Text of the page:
So, your response is one of trust. This is the personal and relational dimension of faith. You commit your total self to God. You rely on and are shaped by the God you experience in and through Jesus. It is not dependent upon where you live, your church membership, or your denomination. It is dependent upon who you trust.
Your response is also one of obedience or responsibility. This is the ethical dimension of faith. To trust God is to submit yourself to the guidance and teaching of Jesus. As a faith shaped leader, your allegiance is first to God. All lesser trusts fall in line.
Three practices of Faith Shaped Leadership
Here are three practices to develop faith shaped leadership. There is nothing magical here. Just three ways that help you focus upon Jesus and reveal who you are in your leadership.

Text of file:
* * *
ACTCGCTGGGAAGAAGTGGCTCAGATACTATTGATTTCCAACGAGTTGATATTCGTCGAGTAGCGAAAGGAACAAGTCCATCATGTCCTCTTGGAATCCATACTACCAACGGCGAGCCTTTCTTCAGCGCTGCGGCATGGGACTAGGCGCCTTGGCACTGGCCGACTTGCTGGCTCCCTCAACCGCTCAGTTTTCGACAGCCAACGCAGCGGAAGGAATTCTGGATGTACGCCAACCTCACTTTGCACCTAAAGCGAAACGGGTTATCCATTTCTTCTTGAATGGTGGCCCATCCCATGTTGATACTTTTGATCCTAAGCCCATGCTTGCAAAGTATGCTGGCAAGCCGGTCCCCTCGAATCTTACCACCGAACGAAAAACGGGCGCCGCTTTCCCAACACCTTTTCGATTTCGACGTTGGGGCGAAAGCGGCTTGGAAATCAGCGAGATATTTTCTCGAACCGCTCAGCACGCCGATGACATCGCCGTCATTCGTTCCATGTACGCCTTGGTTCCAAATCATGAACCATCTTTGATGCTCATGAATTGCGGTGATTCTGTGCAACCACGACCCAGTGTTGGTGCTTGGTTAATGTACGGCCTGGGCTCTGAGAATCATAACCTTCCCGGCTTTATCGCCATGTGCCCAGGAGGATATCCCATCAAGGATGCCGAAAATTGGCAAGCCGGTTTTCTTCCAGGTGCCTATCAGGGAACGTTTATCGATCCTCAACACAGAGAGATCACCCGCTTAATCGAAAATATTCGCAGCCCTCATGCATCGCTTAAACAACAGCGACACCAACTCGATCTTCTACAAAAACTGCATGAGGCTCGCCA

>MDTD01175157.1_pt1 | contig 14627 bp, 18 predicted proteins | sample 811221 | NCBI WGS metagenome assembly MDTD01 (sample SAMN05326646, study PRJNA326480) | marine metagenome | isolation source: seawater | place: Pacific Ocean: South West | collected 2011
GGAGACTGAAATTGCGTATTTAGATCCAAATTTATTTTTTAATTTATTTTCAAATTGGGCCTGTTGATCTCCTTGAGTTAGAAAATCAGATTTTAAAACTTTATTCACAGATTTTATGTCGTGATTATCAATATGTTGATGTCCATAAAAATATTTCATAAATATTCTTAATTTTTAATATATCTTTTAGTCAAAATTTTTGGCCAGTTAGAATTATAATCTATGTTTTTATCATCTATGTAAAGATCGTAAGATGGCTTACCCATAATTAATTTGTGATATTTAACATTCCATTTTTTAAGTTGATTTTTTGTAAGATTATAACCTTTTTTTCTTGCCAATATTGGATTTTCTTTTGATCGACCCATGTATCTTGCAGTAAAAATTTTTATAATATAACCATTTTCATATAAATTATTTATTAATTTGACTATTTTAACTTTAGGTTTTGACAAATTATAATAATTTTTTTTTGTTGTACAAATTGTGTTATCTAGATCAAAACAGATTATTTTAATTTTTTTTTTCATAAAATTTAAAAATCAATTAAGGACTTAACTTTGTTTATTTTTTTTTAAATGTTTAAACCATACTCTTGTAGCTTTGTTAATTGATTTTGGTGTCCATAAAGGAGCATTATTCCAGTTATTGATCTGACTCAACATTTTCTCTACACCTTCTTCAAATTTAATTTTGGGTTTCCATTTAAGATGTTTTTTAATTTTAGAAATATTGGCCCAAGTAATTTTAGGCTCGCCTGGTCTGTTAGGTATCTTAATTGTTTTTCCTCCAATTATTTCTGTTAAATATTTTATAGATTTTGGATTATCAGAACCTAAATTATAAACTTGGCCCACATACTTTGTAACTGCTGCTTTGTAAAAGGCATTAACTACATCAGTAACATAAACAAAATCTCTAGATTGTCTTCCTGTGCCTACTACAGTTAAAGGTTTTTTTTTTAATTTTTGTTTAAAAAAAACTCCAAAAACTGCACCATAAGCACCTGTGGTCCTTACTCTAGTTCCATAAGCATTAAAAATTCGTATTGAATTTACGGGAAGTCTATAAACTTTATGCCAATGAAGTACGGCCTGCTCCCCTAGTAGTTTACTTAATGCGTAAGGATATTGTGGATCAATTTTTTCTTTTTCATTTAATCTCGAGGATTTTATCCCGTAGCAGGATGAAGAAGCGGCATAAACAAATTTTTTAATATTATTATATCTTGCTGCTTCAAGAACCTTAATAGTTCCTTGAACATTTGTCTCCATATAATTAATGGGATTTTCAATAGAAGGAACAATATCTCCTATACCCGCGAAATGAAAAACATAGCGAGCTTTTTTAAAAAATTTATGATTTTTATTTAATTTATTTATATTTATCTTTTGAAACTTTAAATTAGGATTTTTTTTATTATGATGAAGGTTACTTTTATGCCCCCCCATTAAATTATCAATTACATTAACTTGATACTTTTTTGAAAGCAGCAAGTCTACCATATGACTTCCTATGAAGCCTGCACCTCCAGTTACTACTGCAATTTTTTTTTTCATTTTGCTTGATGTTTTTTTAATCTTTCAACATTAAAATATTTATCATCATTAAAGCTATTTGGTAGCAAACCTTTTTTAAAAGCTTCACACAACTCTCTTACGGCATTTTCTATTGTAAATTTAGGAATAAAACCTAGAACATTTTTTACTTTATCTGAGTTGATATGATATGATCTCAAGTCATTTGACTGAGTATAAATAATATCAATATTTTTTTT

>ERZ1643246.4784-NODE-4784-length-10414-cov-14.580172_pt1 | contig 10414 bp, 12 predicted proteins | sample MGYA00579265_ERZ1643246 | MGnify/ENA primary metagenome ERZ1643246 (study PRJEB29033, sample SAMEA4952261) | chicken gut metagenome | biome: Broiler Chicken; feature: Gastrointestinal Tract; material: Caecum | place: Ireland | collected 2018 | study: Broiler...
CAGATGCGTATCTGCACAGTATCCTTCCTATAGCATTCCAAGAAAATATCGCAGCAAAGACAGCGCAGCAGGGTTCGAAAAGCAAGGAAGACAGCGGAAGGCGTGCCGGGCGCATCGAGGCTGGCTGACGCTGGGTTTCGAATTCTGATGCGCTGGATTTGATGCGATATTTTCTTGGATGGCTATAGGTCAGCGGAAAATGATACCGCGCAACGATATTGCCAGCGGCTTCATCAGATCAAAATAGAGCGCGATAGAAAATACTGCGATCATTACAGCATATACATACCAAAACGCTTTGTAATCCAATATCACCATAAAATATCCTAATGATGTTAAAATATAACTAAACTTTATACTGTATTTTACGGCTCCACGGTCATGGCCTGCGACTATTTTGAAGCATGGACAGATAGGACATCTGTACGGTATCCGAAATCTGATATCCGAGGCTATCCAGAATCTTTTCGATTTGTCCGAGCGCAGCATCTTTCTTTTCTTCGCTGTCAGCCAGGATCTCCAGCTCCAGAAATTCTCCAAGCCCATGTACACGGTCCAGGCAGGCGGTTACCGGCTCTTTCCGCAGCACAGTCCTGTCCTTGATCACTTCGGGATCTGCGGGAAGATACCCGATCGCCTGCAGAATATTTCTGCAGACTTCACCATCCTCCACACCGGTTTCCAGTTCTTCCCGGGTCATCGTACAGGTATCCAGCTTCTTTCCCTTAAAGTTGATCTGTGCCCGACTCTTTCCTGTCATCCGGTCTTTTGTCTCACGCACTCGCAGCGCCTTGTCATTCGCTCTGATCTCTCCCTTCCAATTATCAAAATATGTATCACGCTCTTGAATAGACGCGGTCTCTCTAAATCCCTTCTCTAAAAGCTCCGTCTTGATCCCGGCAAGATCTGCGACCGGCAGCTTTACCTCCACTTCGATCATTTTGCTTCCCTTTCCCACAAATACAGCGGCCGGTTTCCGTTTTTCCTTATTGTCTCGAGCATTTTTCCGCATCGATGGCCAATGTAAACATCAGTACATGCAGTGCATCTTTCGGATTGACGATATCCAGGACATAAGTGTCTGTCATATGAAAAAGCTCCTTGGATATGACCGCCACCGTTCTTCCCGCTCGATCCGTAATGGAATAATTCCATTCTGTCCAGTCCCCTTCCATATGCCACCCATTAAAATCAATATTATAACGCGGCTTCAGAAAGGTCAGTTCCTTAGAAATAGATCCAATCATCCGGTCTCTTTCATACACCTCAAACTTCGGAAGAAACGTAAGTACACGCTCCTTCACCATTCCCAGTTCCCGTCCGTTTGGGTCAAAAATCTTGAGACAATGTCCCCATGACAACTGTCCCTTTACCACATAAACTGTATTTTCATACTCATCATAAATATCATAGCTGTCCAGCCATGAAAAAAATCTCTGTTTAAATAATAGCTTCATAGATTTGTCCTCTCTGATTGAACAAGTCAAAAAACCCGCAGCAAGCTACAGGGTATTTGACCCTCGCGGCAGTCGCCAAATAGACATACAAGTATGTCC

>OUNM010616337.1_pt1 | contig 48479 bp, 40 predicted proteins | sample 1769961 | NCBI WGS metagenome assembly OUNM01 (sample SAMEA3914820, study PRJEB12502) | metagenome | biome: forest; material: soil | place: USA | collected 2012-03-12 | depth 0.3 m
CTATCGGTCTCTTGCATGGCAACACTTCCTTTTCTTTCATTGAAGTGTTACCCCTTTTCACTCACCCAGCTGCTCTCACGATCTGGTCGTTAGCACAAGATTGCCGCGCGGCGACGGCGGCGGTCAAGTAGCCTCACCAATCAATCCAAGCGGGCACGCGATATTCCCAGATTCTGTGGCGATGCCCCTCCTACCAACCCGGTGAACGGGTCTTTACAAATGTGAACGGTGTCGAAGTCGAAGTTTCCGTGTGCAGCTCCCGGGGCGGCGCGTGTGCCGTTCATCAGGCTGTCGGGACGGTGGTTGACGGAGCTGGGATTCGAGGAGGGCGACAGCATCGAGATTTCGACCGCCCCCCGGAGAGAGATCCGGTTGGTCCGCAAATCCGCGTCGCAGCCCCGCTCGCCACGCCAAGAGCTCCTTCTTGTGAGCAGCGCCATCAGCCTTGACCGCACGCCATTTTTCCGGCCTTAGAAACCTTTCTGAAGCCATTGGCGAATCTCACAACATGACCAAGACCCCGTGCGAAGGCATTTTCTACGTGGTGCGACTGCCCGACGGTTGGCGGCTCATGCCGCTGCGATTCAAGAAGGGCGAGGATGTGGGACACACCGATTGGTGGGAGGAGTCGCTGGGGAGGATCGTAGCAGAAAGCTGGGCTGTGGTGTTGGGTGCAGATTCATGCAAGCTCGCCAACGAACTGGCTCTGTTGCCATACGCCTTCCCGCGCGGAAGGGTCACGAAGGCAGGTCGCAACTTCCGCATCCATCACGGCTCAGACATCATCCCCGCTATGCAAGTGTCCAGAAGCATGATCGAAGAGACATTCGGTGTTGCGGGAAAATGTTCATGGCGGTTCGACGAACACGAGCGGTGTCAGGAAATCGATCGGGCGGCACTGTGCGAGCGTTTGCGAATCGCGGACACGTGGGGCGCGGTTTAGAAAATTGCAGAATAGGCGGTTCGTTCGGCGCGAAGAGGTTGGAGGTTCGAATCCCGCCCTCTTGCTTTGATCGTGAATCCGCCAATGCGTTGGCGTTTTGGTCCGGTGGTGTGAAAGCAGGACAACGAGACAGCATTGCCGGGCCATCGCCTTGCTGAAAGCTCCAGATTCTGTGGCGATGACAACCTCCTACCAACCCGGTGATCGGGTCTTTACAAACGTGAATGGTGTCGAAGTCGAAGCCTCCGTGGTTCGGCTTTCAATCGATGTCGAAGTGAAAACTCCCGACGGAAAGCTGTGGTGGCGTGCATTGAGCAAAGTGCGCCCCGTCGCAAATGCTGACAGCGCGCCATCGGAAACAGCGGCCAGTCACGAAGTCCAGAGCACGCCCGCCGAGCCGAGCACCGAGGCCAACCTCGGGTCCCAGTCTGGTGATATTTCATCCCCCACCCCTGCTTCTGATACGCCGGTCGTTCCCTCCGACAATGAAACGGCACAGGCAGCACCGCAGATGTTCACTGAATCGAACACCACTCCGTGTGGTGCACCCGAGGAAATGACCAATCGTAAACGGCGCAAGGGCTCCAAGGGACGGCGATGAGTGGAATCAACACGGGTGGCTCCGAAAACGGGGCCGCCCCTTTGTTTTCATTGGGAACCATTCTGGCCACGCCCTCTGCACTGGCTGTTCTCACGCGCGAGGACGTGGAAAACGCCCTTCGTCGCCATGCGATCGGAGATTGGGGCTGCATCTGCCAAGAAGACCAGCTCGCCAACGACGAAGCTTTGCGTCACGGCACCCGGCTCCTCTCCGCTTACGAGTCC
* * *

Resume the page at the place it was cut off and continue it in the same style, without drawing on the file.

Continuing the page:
1. Spend Time with Jesus
Spend time with Jesus. Read John 4:5-9. In the scripture, Jesus says, “I am the way and the truth and the life. No one comes to the Father except through me. If you know me, you will know my Father also… Whoever has seen me has seen the Father.”
The theme in John’s gospel is “If you have seen Jesus, you have seen God.” The implication is that the work of God is seen in the work of Jesus. The work of God’s love is seen in the way Jesus loves.
Then, Jesus turns things around and says, “As the Father has sent me, so I send you.” In other words, to trust and obey Jesus is to live the life of Jesus, loving people the way Jesus has loved you.
Spend time with Jesus to experience who God is and what God expects of you as a leader. Your time with Jesus is an active response of trust and obedience. Your time with Jesus will be seen in the way you love others.
2. Learn the Ways of Jesus
Learn the ways of Jesus. Read Matthew 28:18-20. In the scripture, Jesus says, “…teaching them to obey everything that I have commanded you.”